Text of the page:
There is little more satisfying in life than to take an idea and turning it into something real. This is true for anything; a business, a webpage, a song, a painting, or a photograph but, for me, it is even more true with a tangible physical end product. Taking a raw material or material with a previous life and manipulating it to create a vision for a new life is deeply satisfying.
We don’t know exactly where ideas come from. That is why so many artists talk about their work flowing through them. Religious artists talk about channeling the voice of God. There is a consensus among creators that often times the best ideas seems to come from elsewhere. The word genius originally referred to a guardian spirit. You were not a genius yourself, you were visited by a genius that brought you an idea. In reality, ideas are an amalgamation of everything we’ve ever experienced, all our thoughts and feelings and memories, the neural network that comprises who we are and all we’ve done. When that network makes a new connection, connects the dots, categorizes two seemingly disparate things in cross referenced bins, we call it an idea. It happens with frustratingly unpredictable spontaneity (the most creative ideas never come right when you want them to) so it feels like it comes from outside of ourselves.
Once the idea pops into our consciousness, we have the choice of if we want to nurture it. Is it worth protecting and nurturing? So often ideas are referenced in terms of fire or electricity: a spark, lightning striking, the cartoon image of a lightbulb in the thought bubble. I think of them as an ember. Once the ember is created in your consciousness you have a choice of how to treat it. If you ignore it, you can allow it blow away into the breeze, likely it will just go out or it might start a fire elsewhere. However, if you choose, you can protect and nurture the ember, you can put it in a nest of fuel and breathe life into it.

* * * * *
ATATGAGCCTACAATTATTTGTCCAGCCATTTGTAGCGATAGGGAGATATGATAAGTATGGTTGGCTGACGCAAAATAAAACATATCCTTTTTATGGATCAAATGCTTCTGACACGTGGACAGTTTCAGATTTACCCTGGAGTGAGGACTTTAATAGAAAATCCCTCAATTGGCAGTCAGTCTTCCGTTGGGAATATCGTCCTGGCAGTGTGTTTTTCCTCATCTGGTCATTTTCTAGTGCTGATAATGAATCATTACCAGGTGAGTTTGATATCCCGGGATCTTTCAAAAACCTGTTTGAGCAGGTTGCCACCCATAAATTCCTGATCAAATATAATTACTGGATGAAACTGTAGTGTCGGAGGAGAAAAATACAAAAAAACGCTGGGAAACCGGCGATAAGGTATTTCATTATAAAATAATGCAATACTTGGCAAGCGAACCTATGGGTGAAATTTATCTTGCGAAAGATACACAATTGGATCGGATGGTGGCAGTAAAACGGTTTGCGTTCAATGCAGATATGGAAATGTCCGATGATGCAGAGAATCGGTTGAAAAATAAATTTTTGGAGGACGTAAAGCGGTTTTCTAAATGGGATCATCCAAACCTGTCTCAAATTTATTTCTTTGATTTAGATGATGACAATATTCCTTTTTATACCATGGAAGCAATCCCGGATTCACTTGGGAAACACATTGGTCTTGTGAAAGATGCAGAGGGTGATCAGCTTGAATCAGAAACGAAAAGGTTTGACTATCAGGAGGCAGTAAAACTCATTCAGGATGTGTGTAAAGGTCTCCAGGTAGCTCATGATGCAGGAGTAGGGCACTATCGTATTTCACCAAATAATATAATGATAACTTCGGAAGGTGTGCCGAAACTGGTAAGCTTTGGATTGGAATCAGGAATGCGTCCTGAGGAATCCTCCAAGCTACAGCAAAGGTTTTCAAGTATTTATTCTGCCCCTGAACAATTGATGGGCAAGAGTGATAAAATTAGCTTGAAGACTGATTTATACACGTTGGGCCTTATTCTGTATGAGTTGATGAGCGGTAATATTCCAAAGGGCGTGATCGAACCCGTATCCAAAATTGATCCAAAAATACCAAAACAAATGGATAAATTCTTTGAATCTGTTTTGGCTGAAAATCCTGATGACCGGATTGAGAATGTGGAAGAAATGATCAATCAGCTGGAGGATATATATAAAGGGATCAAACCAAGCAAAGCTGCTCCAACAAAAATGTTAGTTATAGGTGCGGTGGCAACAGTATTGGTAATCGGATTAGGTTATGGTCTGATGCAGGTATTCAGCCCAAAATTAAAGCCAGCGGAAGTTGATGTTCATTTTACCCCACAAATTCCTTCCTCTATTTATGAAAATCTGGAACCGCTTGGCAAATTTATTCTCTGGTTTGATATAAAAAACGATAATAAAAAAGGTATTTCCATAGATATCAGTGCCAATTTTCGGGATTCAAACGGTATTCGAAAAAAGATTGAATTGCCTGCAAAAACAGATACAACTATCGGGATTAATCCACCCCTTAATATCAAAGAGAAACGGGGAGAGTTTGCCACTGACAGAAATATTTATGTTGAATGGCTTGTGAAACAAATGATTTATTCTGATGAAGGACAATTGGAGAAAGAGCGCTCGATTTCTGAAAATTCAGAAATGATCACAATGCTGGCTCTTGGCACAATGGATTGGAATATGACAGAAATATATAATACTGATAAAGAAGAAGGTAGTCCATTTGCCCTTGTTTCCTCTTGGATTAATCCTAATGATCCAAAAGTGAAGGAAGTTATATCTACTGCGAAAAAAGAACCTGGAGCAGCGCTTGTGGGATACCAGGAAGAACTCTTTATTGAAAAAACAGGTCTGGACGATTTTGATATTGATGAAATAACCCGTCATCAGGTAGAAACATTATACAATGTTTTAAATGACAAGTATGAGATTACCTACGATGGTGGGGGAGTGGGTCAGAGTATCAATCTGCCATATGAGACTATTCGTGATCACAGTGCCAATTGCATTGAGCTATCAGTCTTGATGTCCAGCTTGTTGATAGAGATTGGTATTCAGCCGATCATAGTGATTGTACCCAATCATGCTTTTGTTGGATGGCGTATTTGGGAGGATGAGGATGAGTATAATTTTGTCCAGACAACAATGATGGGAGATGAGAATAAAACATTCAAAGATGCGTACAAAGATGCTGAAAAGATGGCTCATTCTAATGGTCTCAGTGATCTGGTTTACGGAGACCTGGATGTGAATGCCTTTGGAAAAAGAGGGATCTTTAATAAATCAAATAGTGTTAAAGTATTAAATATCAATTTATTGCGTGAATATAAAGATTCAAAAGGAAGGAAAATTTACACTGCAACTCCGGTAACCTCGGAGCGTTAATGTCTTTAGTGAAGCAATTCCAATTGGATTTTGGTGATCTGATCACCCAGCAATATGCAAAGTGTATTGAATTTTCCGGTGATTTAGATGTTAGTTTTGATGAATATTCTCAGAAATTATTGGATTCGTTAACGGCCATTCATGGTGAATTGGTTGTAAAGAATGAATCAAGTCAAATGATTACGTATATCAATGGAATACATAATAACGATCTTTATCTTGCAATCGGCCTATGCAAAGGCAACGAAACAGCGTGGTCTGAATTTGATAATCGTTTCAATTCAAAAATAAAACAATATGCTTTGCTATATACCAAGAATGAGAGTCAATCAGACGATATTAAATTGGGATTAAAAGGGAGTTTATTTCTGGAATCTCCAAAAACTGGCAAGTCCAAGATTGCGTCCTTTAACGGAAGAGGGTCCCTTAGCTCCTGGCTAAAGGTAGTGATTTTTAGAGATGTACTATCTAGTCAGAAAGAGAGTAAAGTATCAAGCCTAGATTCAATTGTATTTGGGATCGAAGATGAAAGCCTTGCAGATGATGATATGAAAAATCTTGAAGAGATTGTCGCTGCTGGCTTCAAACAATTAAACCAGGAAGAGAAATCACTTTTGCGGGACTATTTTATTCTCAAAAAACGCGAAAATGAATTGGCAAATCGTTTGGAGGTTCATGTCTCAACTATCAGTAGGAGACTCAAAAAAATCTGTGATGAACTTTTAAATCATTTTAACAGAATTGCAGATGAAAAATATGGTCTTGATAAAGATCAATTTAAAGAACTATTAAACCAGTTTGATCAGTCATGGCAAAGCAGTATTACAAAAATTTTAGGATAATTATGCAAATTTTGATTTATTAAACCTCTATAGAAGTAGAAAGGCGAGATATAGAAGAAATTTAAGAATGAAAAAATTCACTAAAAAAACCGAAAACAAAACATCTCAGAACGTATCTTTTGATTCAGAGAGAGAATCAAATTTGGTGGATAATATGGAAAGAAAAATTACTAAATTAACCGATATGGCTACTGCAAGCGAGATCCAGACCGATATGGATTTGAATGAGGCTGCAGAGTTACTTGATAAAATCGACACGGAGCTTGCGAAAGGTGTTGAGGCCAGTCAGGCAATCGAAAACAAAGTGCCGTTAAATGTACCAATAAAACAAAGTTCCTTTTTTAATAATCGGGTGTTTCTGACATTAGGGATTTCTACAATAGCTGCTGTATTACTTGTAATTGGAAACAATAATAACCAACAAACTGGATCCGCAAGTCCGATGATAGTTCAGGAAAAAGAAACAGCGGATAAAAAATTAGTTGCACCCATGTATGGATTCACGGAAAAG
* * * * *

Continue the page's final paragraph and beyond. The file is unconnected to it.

This is how I look at making things. It’s the process of taking that little ember. Something amorphous and fragile existing only in the impossibly complex electrical storm in the neural network of your brain, and turning into something someone else can see, or feel, or touch. Then, if you’ve done your job, you’ve transferred that idea to someone else’s brain. In some ways we do this every time we write a note or an email, every time we open our mouths to speak, but somehow it just feels so much more potent and beautiful when it manifests as a physical product that you can touch, and feel, and use.
Another beautiful part of the process is that no idea is created in a vacuum. They are all products of the people we surround ourselves with and the places we dream them up. The same way identical twins can have the same DNA but be totally different people, even in their physical characteristics, the way an idea is expressed is much dependent on it’s environment. This table is not just mine, it’s a collaboration of thoughts and ideas of the super talented crew at The Public Works and the beautiful shop I built it in.